Leading MPs call delay to food import checks ‘lamentable’

By Michelle Perrett

- Last updated on GMT

Chair of the EFRA Committee Neil Parish MP issued the warning to the Government
Chair of the EFRA Committee Neil Parish MP issued the warning to the Government

Related tags: Supply chain, Food safety, Regulation

A leading committee of MPs has expressed 'deep concern' about further Government delays on implementing checks on food imports from the EU, claiming it could undermine the competitiveness of British businesses.

The All-Party Environment, Food and Rural Affairs (EFRA) Committee expressed concern that the checks on some EU imports, including fish, had been pushed back a further three months to November 2022 – having already been deferred three times. 

It re-iterated its fear that these delays by the Government were undermining the competitiveness of British businesses and could create more incentives to move premises and jobs abroad to EU countries.

Lamentable​ 

The committee has sent a letter to Secretary of State for Environment, Food and Rural Affairs George Eustice claiming the Government's failure to introduce import checks on animal-based food was 'lamentable'. The EU had implemented checks on similar items being exported from Great Britain from 1 January 2021, the letter points out.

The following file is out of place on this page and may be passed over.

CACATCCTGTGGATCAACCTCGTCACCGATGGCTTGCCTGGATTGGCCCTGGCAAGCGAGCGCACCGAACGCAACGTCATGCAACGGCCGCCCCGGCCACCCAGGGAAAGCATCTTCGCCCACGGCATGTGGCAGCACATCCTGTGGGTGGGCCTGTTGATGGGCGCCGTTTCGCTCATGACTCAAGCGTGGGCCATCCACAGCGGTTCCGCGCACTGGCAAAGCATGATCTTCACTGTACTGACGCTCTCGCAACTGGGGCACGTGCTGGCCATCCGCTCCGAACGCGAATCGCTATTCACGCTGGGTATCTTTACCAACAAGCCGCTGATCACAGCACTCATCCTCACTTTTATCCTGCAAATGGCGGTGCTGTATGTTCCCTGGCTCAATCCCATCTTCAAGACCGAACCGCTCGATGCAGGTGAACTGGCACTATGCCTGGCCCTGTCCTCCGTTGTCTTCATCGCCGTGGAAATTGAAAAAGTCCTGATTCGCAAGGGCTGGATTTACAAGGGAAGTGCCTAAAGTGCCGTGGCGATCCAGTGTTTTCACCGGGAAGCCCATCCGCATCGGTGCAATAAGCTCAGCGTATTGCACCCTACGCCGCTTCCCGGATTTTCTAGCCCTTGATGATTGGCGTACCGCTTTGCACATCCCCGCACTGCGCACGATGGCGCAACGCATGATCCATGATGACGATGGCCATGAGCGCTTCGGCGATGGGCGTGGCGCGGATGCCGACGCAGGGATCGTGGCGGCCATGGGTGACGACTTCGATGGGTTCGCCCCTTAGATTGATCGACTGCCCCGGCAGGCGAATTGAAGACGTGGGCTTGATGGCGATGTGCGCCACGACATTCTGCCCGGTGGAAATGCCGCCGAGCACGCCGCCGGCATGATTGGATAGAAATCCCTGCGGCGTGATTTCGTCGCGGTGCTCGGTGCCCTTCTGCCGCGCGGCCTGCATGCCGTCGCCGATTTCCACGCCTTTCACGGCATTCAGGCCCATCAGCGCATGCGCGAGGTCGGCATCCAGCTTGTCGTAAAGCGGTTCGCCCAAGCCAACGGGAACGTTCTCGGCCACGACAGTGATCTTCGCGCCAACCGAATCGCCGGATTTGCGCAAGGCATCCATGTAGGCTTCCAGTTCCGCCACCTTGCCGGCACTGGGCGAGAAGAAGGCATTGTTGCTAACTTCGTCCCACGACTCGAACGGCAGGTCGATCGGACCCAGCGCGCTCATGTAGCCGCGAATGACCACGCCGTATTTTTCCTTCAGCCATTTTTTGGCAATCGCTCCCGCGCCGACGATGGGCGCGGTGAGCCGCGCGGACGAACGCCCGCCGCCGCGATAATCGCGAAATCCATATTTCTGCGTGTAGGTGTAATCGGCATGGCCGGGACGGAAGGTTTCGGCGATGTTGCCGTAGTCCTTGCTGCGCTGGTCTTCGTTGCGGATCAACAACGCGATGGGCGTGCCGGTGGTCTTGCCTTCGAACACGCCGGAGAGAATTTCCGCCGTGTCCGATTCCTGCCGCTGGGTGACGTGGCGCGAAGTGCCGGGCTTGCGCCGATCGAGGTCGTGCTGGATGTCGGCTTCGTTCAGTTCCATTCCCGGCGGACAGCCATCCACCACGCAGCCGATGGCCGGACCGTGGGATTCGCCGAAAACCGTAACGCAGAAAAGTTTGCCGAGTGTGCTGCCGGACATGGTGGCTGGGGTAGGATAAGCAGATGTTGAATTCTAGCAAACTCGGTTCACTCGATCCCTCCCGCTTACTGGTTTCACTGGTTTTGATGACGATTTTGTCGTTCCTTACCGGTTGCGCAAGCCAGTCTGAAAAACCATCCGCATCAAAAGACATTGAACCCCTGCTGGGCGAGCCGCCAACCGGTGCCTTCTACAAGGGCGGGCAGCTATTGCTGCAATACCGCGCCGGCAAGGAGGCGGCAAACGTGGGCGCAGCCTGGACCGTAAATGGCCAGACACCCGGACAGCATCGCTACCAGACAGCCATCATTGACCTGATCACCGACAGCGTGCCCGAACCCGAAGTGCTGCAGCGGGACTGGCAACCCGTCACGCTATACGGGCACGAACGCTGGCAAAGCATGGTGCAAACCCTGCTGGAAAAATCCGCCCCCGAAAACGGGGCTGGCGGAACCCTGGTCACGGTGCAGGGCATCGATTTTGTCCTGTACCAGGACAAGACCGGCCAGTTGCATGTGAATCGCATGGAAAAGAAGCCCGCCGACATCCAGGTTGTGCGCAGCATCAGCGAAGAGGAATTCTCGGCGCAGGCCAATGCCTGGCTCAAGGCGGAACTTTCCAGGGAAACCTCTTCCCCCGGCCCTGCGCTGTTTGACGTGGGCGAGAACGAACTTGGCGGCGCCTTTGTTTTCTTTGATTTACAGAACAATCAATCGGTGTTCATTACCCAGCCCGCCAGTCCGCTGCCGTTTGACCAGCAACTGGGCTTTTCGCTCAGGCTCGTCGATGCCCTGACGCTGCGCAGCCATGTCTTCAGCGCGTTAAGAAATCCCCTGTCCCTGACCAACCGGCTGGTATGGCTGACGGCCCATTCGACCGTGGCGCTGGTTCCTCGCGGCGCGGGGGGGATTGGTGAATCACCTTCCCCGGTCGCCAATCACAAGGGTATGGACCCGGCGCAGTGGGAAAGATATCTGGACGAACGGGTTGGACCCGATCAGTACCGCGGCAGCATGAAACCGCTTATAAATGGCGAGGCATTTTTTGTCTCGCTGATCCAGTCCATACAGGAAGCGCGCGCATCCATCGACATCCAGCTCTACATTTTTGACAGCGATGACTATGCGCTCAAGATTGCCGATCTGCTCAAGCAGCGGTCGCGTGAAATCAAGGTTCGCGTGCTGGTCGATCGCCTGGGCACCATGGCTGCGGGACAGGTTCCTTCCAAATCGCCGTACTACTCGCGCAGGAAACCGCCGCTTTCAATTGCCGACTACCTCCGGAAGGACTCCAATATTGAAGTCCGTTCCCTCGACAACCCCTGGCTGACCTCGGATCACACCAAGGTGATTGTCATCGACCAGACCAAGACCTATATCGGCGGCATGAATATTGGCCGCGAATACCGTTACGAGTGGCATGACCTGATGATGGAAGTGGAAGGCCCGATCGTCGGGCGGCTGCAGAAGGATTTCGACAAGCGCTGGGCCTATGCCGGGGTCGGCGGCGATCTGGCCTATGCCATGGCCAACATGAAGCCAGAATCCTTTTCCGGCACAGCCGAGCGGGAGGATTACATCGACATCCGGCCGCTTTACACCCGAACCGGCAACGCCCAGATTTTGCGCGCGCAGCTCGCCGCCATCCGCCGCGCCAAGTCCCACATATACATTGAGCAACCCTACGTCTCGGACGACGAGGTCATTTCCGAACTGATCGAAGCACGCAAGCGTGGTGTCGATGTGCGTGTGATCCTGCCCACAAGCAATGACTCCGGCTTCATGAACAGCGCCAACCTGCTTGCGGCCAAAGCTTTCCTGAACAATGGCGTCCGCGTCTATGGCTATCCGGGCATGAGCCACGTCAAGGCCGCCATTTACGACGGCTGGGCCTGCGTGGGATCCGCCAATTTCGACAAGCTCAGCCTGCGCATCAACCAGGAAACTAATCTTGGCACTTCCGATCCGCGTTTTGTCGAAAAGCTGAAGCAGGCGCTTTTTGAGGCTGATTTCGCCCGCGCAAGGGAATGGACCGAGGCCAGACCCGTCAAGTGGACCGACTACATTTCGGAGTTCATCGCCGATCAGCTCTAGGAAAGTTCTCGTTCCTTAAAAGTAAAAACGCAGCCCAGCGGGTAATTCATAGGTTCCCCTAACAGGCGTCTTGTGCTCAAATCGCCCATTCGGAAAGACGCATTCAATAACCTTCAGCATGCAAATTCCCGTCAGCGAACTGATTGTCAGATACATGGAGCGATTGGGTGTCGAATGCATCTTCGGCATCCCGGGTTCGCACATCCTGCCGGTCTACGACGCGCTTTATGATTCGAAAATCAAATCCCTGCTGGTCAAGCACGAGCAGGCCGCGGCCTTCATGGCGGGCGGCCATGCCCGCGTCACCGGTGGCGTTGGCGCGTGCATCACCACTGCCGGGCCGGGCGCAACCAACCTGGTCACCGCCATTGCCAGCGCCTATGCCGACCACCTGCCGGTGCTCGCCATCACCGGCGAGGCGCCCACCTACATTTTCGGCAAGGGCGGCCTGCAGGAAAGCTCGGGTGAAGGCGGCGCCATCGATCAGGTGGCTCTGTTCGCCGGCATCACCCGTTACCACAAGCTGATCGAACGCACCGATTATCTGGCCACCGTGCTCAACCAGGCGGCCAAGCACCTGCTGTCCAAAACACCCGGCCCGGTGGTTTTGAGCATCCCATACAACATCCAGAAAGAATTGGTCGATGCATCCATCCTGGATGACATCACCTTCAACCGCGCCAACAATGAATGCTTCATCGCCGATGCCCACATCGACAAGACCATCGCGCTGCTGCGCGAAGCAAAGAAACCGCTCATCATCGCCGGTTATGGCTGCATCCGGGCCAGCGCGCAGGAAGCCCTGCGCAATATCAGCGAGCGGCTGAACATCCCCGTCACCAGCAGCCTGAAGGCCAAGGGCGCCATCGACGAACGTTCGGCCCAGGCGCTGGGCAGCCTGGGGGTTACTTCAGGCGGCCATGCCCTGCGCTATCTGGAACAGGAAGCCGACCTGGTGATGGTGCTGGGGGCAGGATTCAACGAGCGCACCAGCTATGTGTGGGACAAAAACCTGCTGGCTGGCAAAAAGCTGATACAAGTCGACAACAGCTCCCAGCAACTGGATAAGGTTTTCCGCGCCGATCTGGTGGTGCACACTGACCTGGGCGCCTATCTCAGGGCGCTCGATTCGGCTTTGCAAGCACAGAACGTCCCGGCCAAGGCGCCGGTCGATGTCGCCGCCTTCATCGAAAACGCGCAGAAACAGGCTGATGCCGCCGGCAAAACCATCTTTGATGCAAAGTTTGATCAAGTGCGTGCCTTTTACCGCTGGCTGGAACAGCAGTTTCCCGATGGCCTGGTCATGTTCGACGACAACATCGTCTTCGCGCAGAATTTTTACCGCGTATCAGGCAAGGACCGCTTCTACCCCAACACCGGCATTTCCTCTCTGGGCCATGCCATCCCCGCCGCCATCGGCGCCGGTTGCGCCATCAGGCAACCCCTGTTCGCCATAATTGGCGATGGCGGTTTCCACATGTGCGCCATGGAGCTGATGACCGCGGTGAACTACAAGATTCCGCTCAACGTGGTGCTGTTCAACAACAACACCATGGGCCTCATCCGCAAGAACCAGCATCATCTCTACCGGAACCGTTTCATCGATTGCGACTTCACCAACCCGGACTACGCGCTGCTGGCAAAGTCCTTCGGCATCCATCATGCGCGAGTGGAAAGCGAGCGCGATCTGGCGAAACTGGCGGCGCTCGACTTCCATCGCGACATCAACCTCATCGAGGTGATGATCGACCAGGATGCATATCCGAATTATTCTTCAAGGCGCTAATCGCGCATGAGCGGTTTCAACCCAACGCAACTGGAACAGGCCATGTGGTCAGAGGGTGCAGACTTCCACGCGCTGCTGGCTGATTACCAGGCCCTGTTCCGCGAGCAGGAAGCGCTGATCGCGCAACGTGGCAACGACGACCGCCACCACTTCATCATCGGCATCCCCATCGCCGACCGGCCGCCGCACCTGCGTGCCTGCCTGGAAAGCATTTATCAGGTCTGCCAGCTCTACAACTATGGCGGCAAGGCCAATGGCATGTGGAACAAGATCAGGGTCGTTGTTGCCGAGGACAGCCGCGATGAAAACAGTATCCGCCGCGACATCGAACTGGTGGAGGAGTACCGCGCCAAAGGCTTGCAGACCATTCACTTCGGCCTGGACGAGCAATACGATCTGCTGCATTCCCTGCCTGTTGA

The EFRA Committee has already highlighted its concerns in its April 2021 report on the seafood and meat trade with the EU, claiming the continued absence of checks on imports of meat, fish and dairy products from the EU had many negative effects.

In addition to damaging competitiveness, it said the situation would also increase the risks around food safety and reduce the incentive for the EU to negotiate with Britain on such matters.

Level playing field

“We’ve warned before that there must be a level playing field for British businesses. We simply cannot understand why the Government doesn’t swiftly introduce the same checks on EU food imports that the EU did for British produce from day one. The loss of competitiveness creates the risk that our farming and food businesses relocate abroad, causing job losses in rural areas – an outcome I cannot believe the government wants,”​ said chair of the EFRA Committee, Neil Parish MP.

“The timetable has been revised four times – therefore the Committee has little faith in this new schedule. Enough is enough. From now on, the Committee has requested a comprehensive update on progress from the Department on the first working day of every month and for it to inform us immediately of any further delays - and the reason.”

Related topics: Supply Chain, Brexit

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